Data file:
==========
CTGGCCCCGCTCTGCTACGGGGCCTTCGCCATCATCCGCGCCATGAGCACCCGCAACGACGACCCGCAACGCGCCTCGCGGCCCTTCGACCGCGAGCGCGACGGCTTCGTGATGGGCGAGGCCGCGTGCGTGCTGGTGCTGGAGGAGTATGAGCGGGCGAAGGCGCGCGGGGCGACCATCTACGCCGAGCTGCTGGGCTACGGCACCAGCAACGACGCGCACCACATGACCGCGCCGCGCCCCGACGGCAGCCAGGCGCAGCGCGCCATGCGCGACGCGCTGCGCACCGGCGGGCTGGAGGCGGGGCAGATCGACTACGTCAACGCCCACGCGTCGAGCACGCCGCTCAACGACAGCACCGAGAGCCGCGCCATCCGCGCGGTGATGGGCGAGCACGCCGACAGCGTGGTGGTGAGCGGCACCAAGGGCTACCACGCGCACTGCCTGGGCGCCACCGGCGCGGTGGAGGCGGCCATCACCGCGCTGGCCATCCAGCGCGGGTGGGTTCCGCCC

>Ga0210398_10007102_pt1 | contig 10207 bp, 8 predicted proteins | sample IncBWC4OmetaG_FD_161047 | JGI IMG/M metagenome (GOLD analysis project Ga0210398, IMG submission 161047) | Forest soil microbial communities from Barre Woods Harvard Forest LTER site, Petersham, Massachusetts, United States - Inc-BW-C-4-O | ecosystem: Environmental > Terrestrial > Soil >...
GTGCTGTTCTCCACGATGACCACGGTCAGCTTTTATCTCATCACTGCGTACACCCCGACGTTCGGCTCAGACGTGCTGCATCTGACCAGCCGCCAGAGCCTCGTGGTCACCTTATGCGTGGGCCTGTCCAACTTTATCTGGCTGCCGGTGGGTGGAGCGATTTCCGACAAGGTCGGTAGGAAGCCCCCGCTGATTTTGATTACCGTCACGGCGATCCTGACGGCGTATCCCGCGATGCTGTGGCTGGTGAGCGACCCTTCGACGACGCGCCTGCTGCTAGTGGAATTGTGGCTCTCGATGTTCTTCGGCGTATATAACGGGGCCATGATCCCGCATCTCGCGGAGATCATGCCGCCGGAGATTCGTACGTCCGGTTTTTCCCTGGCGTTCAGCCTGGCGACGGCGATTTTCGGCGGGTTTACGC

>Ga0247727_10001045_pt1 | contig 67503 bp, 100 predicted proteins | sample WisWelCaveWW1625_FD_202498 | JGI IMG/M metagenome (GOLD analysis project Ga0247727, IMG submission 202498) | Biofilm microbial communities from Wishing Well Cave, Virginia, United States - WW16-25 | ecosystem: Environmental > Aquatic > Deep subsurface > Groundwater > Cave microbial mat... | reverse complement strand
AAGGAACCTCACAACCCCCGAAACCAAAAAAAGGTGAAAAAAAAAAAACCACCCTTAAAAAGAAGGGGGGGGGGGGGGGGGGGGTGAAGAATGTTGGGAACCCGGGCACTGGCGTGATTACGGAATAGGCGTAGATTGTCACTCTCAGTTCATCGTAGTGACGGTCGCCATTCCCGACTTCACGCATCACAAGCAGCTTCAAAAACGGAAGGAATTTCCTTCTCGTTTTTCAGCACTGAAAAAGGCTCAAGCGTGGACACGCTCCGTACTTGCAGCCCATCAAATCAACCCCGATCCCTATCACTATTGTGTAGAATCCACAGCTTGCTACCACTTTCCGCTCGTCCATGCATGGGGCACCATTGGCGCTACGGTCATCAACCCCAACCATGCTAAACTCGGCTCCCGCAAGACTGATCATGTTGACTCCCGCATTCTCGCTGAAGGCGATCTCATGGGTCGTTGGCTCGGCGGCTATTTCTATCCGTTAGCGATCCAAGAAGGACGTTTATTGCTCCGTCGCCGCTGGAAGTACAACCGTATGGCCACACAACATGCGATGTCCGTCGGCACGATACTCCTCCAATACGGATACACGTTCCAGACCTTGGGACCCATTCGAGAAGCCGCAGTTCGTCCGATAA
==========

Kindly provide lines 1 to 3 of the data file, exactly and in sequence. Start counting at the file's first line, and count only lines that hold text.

CTGGCCCCGCTCTGCTACGGGGCCTTCGCCATCATCCGCGCCATGAGCACCCGCAACGACGACCCGCAACGCGCCTCGCGGCCCTTCGACCGCGAGCGCGACGGCTTCGTGATGGGCGAGGCCGCGTGCGTGCTGGTGCTGGAGGAGTATGAGCGGGCGAAGGCGCGCGGGGCGACCATCTACGCCGAGCTGCTGGGCTACGGCACCAGCAACGACGCGCACCACATGACCGCGCCGCGCCCCGACGGCAGCCAGGCGCAGCGCGCCATGCGCGACGCGCTGCGCACCGGCGGGCTGGAGGCGGGGCAGATCGACTACGTCAACGCCCACGCGTCGAGCACGCCGCTCAACGACAGCACCGAGAGCCGCGCCATCCGCGCGGTGATGGGCGAGCACGCCGACAGCGTGGTGGTGAGCGGCACCAAGGGCTACCACGCGCACTGCCTGGGCGCCACCGGCGCGGTGGAGGCGGCCATCACCGCGCTGGCCATCCAGCGCGGGTGGGTTCCGCCC

>Ga0210398_10007102_pt1 | contig 10207 bp, 8 predicted proteins | sample IncBWC4OmetaG_FD_161047 | JGI IMG/M metagenome (GOLD analysis project Ga0210398, IMG submission 161047) | Forest soil microbial communities from Barre Woods Harvard Forest LTER site, Petersham, Massachusetts, United States - Inc-BW-C-4-O | ecosystem: Environmental > Terrestrial > Soil >...
GTGCTGTTCTCCACGATGACCACGGTCAGCTTTTATCTCATCACTGCGTACACCCCGACGTTCGGCTCAGACGTGCTGCATCTGACCAGCCGCCAGAGCCTCGTGGTCACCTTATGCGTGGGCCTGTCCAACTTTATCTGGCTGCCGGTGGGTGGAGCGATTTCCGACAAGGTCGGTAGGAAGCCCCCGCTGATTTTGATTACCGTCACGGCGATCCTGACGGCGTATCCCGCGATGCTGTGGCTGGTGAGCGACCCTTCGACGACGCGCCTGCTGCTAGTGGAATTGTGGCTCTCGATGTTCTTCGGCGTATATAACGGGGCCATGATCCCGCATCTCGCGGAGATCATGCCGCCGGAGATTCGTACGTCCGGTTTTTCCCTGGCGTTCAGCCTGGCGACGGCGATTTTCGGCGGGTTTACGC